The United States has been plagued by a surge in mass shootings this year. Ironically, there’s also a concerning wave of state-level legislation that’s not only expanding gun rights but making it easier for citizens to buy and carry firearms.
Despite President Biden’s rigorous efforts to expand background checks and push Congress to ban assault weapons and high-capacity magazines, there’s a clear divergence in policy at the state level. Many states, predominantly led by Republicans, are introducing bills aimed at loosening restrictions on firearms. These bills often include provisions for easy purchases, ownership, carrying rights, provision of guns to teachers, and even declaring themselves Second Amendment sanctuaries.
This alarming trend appears to be based on the misguided belief that more guns equate to safer communities, a notion that has been continuously debunked by data. Sean Holihan, the state legislative director for a renowned gun safety organization, emphasizes this point, stating, “The data shows us over and over again that that’s simply not the case.”
One of the most common types of new laws includes permitting handgun owners to carry a concealed gun without a permit, a notion that has been adopted by 17 states since 2010, including Florida, Nebraska, and South Carolina. Other states are deliberating expanding the areas where concealed weapons can be carried, from schools to college campuses, and even public transportation.
There’s a disturbing focus on schools in these gun-rights expansions. Despite the tragic Uvalde, Texas, school shooting, the solution being touted by some is to arm teachers, leading to states passing laws to that effect. However, most experts agree that this move only amplifies the risk of a shooting.
A dearth of research on the effects of such laws exists due to longstanding blocks on gun-related studies. However, the available evidence strongly suggests that the increased availability of guns corresponds to higher rates of homicide.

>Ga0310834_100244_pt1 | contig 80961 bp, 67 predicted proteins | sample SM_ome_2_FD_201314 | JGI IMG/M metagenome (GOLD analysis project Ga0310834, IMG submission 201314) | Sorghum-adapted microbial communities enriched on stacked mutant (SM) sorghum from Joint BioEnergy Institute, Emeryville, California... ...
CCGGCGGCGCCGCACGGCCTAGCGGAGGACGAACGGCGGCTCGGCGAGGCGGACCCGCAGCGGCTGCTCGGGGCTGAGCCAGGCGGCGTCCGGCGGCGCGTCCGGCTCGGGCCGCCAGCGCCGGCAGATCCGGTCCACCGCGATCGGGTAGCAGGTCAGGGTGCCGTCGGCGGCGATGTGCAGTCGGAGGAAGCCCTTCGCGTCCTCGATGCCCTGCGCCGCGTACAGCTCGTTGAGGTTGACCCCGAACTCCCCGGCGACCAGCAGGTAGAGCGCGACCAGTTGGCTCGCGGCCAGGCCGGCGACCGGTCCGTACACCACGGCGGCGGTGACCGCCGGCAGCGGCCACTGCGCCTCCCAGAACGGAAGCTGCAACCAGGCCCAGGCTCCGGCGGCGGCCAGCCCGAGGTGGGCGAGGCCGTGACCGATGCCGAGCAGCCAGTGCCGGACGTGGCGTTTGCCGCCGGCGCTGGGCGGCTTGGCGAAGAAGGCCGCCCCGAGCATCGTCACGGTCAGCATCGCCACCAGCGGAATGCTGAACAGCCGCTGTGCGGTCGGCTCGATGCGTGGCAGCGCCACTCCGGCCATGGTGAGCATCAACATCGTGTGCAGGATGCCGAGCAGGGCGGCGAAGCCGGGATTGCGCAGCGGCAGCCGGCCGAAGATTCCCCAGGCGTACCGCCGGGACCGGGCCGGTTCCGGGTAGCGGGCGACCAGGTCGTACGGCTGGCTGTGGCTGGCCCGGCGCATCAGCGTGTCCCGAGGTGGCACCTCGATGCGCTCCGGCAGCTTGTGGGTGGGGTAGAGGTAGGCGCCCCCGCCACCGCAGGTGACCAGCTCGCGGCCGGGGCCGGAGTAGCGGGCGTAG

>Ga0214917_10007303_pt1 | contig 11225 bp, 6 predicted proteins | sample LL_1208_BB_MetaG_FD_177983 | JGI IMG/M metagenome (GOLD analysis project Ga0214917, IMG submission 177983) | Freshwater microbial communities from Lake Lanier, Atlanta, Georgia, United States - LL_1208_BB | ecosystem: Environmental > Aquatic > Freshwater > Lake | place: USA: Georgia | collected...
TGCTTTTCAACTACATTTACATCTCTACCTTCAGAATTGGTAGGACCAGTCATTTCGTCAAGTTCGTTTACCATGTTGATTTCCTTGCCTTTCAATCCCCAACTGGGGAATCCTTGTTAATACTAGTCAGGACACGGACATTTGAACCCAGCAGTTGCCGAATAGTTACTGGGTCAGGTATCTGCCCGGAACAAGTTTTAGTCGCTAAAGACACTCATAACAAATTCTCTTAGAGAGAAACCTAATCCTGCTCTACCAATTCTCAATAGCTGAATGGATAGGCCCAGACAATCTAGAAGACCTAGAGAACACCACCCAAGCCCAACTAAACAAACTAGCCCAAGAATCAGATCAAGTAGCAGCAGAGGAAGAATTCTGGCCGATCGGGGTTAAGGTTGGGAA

The growing divide in gun deaths between rural and urban counties is another significant concern, with rural areas seeing more gun deaths. Despite this, some rural sheriffs have declared themselves to be “constitutional sheriffs,” promising not to enforce any state or federal laws related to gun restrictions.
Even as this unsettling scenario unfolds, states are working to prevent data collection that could provide more insights into the relationship between guns and gun violence. This is a clear blow to transparency and public safety, hindering efforts to mitigate gun violence.
But amidst this bleak landscape, there’s a faint glimmer of hope. Recently, Texas’s House Select Committee on Community Safety passed a bill raising the age for buying certain semi-automatic rifles from 18 to 21, reflecting that at least some Republicans are open to gun restrictions. While these moments are infrequent, they indicate that there’s room for bipartisan dialogue on the issue of gun control.
Holihan adds, “With the way that gun violence is spreading across this country, and mass shootings are becoming more and more regular, it seems as if it’s almost a matter of time before every major leader has been somewhat affected by gun violence in some way.”
We can only hope that this growing wave of violence prompts lawmakers to take meaningful action. Until then, it remains to be seen if they will rise to the challenge or continue to place political considerations over public safety.